Author Archives: Andy Grewal

When IRS Guidance Backfires

by Andy Grewal — Friday, Sept. 7, 2018

This week, the IRS tried to clarify how proposed regulations on state tax credit programs apply to Section 162(a) business deductions. But its attempted clarification has created only more problems. Under the proposed regulations, a taxpayer who makes a transfer to a Section 170(c) organization must reduce her charitable contribution deduction by the amount of any state […]

This entry was tagged .

The New SALT Regulations Need a Few More Sprinkles

by Andy Grewal — Friday, Aug. 24, 2018

After Congress passed the Tax Cuts and Jobs Act, several states adopted a charitable contribution strategy to help their residents avoid the new Section 164 deduction limits for state and local tax payments. Under the strategy, taxpayers would make donations to state-controlled funds and receive state tax credits for those donations. Taxpayers would then use […]

This entry was tagged .

Can Montana Force the IRS to Break the Law?

by Andy Grewal — Tuesday, July 31, 2018

The IRS recently changed the rules on how some tax-exempt organizations must report information related to their “substantial contributors” (that is, those who donate $5,000 or more in a year). This change has sparked a political controversy, fueled by concerns over “dark money” in politics and the Citizens United decision. One state (Montana) has already […]

This entry was tagged .

District Court Adopts Purpose-Based Approach in Emoluments Lawsuit

by Andy Grewal — Thursday, July 26, 2018

This week, a federal district court ruled that a lawsuit brought by D.C. and Maryland under the Foreign and Domestic Emoluments Clauses, against President Trump, could proceed. See D.C. v. Trump, 2018 WL 3559027 (D. Md. 2018). The decision is notable because it offers the first extended judicial interpretation of “emolument,” as that term appears […]

This entry was tagged .

The Charitable Contribution Strategy: An Ineffective SALT Substitute

by Andy Grewal — Monday, July 23, 2018

In May, the IRS announced that it would issue regulations addressing state efforts to avoid some new deduction limits enacted under the 2017 tax bill. My prior blog post on the states’ strategy is here. I have also posted my full length article, The Charitable Contribution Strategy: An Ineffective SALT Substitute, on SSRN. Here’s the abstract: The Tax […]

This entry was tagged .

The DOJ Quietly Made Campaign Finance Violations Easier to Prosecute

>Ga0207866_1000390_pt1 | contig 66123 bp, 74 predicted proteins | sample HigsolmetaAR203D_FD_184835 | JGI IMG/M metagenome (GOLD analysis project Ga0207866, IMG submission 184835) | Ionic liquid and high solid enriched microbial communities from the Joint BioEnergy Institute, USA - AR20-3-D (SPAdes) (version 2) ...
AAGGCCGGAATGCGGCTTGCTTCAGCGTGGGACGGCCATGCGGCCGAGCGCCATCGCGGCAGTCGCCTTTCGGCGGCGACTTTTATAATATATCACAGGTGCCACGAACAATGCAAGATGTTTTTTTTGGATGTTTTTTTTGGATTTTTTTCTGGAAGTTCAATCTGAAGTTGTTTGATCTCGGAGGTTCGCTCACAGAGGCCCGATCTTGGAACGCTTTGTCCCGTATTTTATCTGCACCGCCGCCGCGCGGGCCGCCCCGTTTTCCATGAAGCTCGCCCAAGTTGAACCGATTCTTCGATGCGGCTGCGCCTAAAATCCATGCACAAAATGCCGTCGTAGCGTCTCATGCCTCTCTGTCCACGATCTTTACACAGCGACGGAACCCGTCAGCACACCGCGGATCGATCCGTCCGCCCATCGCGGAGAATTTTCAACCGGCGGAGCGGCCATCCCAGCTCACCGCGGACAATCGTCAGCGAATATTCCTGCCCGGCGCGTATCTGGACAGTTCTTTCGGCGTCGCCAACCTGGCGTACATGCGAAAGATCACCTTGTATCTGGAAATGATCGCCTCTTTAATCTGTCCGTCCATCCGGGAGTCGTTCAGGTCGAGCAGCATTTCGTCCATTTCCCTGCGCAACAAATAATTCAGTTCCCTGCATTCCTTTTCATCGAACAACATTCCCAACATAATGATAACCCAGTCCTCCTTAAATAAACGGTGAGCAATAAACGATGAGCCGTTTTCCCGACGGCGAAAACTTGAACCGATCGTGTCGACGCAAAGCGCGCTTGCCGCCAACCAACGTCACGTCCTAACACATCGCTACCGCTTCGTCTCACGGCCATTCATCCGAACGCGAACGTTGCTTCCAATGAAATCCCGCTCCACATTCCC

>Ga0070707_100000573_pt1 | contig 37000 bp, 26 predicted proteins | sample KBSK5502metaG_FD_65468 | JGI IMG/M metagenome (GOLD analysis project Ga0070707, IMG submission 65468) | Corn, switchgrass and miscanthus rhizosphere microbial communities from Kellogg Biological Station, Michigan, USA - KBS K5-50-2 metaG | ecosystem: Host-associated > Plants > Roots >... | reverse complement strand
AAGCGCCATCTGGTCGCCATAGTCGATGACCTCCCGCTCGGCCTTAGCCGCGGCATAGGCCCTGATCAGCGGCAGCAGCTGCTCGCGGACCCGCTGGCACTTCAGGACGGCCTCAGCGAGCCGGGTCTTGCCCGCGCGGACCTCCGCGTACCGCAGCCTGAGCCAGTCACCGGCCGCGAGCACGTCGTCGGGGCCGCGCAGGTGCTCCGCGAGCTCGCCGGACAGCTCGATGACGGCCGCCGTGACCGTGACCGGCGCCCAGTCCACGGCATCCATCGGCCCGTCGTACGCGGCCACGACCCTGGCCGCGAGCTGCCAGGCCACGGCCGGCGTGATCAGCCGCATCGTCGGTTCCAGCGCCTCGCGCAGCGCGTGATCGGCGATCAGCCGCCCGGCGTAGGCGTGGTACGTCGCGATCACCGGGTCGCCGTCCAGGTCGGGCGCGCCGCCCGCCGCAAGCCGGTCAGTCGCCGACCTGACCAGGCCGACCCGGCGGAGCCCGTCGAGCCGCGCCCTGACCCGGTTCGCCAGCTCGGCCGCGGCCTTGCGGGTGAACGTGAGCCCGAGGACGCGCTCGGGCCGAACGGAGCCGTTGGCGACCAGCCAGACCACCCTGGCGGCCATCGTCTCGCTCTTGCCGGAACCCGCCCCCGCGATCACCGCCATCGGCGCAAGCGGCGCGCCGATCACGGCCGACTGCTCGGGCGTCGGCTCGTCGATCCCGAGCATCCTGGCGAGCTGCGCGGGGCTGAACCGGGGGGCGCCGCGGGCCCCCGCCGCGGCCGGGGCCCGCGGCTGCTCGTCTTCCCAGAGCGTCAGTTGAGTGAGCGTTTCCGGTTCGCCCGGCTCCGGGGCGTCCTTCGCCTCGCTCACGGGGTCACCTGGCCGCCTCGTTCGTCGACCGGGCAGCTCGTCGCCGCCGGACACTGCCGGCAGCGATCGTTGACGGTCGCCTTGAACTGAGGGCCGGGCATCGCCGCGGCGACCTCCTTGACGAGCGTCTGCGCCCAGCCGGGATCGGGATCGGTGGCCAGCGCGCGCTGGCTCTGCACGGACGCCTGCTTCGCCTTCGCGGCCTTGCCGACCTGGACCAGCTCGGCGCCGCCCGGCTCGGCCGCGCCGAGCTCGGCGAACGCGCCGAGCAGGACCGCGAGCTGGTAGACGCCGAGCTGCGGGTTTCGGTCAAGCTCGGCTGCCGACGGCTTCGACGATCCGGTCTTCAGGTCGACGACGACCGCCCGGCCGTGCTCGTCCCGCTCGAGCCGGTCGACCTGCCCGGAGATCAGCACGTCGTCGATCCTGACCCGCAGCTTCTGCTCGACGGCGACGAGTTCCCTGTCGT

by Andy Grewal — Thursday, May 3, 2018

My prior post examined the often-overlooked and extremely strict requirements for establishing criminal violations under the Federal Election Campaign Act (FECA). Although ignorance of the law usually provides no defense to criminal liability, in FECA, it does. That is, under 52 U.S.C. 30109(d)(1)(A), criminal violations arise only when someone “knowingly and willfully” violates FECA’s requirements. Under the Department […]

This entry was tagged .

Scott Pruitt’s Security Detail–A Tax Problem?

by Andy Grewal — Monday, Apr. 16, 2018

Over at PostEverything, Professors Daniel Hemel and David Herzig argue that Scott Pruitt, the administrator of the Environmental Protection Agency, “could be in tax trouble on top of his ethical and political problems.” Hemel & Herzig, “Scott Pruitt’s travel could leave him with a big tax bill,” (April 16, 2018). The authors note that Pruitt’s […]

This entry was tagged .

The Supreme Court’s Weird Definition of Tax Obstruction

by Andy Grewal — Monday, Apr. 2, 2018

In Marinello v. United States, 584 U.S. — (2018), the Supreme Court wrestled with whether the federal tax obstruction statute reaches conduct unrelated to an ongoing or contemplated IRS proceeding. Section 7212(a) states, in relevant part, that anyone who “corruptly or by force . . . obstructs or impedes, or endeavors to obstruct or impede […]

This entry was tagged .

Involuntary Rulemaking?

by Andy Grewal — Tuesday, Jan. 30, 2018

As the various entries in this Symposium show, agencies enjoy considerable flexibility in determining whether, when, and how to publicly communicate their enforcement priorities and legal interpretations. But sometimes, through statutes like the Freedom of Information Act, an agency may be forced to reveal things that it would otherwise keep out of the public’s eye. For […]

This entry was tagged .

Can States Game the Republican Tax Bill with the Charitable Contribution Strategy?

by Andy Grewal — Wednesday, Jan. 3, 2018

As part of the new tax bill, Congress imposed limits on the Section 164 deduction for state and local taxes paid or accrued. Under prior law, taxpayers could generally deduct those taxes without limitation, even when those taxes were personal in nature (that is, when those taxes were not connected to business or investment activities). […]

This entry was tagged .